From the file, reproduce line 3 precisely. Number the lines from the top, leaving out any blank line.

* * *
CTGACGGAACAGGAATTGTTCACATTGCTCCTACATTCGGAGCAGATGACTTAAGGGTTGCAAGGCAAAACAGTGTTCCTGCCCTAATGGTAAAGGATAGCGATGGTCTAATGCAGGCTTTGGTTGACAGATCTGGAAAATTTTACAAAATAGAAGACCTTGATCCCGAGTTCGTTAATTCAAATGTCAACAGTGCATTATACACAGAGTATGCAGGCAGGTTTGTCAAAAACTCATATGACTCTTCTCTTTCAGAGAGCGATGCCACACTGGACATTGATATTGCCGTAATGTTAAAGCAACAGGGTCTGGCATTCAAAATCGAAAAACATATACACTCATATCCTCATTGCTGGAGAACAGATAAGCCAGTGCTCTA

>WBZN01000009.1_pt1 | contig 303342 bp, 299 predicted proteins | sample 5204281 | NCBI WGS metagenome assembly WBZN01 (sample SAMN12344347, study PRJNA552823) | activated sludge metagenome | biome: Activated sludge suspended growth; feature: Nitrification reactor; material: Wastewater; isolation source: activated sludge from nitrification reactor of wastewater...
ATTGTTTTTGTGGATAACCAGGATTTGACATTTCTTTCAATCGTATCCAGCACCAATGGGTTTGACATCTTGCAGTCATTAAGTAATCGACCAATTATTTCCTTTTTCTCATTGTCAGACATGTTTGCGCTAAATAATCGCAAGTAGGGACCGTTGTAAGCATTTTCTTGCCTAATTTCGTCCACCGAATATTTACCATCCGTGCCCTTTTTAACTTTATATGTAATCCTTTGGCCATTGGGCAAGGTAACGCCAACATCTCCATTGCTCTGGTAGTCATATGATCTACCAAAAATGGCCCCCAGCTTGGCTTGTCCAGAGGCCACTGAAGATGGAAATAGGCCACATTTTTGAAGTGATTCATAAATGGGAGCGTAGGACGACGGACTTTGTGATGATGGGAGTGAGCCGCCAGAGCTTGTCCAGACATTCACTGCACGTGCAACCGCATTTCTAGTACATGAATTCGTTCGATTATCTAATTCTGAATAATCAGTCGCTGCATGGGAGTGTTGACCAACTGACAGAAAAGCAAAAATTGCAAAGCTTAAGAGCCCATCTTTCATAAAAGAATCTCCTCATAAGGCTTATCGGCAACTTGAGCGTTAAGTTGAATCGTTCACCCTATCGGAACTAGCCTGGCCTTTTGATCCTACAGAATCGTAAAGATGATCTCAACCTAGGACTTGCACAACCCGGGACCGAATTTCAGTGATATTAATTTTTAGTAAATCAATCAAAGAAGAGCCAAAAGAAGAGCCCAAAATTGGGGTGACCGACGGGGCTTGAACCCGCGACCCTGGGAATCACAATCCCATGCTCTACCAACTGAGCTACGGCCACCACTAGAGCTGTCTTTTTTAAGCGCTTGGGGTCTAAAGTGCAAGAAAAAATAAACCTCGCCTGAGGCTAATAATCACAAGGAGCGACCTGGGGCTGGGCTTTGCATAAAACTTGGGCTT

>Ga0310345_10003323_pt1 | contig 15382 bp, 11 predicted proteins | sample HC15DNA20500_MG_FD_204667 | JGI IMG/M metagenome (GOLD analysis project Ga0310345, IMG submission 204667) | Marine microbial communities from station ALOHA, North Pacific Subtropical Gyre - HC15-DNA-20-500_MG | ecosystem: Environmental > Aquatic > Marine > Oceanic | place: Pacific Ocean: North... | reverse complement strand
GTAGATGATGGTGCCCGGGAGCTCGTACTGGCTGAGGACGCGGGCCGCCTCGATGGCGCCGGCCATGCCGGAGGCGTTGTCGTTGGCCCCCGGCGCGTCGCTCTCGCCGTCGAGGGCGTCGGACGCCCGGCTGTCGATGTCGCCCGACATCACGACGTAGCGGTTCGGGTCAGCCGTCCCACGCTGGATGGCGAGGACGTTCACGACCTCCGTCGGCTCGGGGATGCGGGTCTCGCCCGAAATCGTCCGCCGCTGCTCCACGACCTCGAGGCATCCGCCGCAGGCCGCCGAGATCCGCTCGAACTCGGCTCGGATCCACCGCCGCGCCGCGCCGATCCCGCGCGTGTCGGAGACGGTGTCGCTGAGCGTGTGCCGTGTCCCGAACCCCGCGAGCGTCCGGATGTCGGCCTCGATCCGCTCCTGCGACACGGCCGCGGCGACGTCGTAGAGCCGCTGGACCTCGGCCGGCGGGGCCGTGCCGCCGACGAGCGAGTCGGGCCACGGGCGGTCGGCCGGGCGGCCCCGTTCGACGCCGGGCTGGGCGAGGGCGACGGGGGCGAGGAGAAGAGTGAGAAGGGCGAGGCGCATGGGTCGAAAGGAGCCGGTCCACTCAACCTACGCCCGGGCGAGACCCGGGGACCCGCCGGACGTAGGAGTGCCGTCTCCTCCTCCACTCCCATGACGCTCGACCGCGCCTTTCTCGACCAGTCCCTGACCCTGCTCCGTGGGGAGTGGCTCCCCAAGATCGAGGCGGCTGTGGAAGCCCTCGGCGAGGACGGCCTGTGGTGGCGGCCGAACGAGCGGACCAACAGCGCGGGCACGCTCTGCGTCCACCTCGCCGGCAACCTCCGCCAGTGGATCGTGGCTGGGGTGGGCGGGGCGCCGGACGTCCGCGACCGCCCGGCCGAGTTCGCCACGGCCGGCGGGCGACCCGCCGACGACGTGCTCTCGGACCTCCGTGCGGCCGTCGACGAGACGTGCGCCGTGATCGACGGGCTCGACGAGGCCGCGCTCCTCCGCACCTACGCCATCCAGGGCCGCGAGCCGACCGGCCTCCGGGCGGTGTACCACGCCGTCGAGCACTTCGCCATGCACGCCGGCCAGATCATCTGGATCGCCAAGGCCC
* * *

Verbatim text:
ATTGTTTTTGTGGATAACCAGGATTTGACATTTCTTTCAATCGTATCCAGCACCAATGGGTTTGACATCTTGCAGTCATTAAGTAATCGACCAATTATTTCCTTTTTCTCATTGTCAGACATGTTTGCGCTAAATAATCGCAAGTAGGGACCGTTGTAAGCATTTTCTTGCCTAATTTCGTCCACCGAATATTTACCATCCGTGCCCTTTTTAACTTTATATGTAATCCTTTGGCCATTGGGCAAGGTAACGCCAACATCTCCATTGCTCTGGTAGTCATATGATCTACCAAAAATGGCCCCCAGCTTGGCTTGTCCAGAGGCCACTGAAGATGGAAATAGGCCACATTTTTGAAGTGATTCATAAATGGGAGCGTAGGACGACGGACTTTGTGATGATGGGAGTGAGCCGCCAGAGCTTGTCCAGACATTCACTGCACGTGCAACCGCATTTCTAGTACATGAATTCGTTCGATTATCTAATTCTGAATAATCAGTCGCTGCATGGGAGTGTTGACCAACTGACAGAAAAGCAAAAATTGCAAAGCTTAAGAGCCCATCTTTCATAAAAGAATCTCCTCATAAGGCTTATCGGCAACTTGAGCGTTAAGTTGAATCGTTCACCCTATCGGAACTAGCCTGGCCTTTTGATCCTACAGAATCGTAAAGATGATCTCAACCTAGGACTTGCACAACCCGGGACCGAATTTCAGTGATATTAATTTTTAGTAAATCAATCAAAGAAGAGCCAAAAGAAGAGCCCAAAATTGGGGTGACCGACGGGGCTTGAACCCGCGACCCTGGGAATCACAATCCCATGCTCTACCAACTGAGCTACGGCCACCACTAGAGCTGTCTTTTTTAAGCGCTTGGGGTCTAAAGTGCAAGAAAAAATAAACCTCGCCTGAGGCTAATAATCACAAGGAGCGACCTGGGGCTGGGCTTTGCATAAAACTTGGGCTT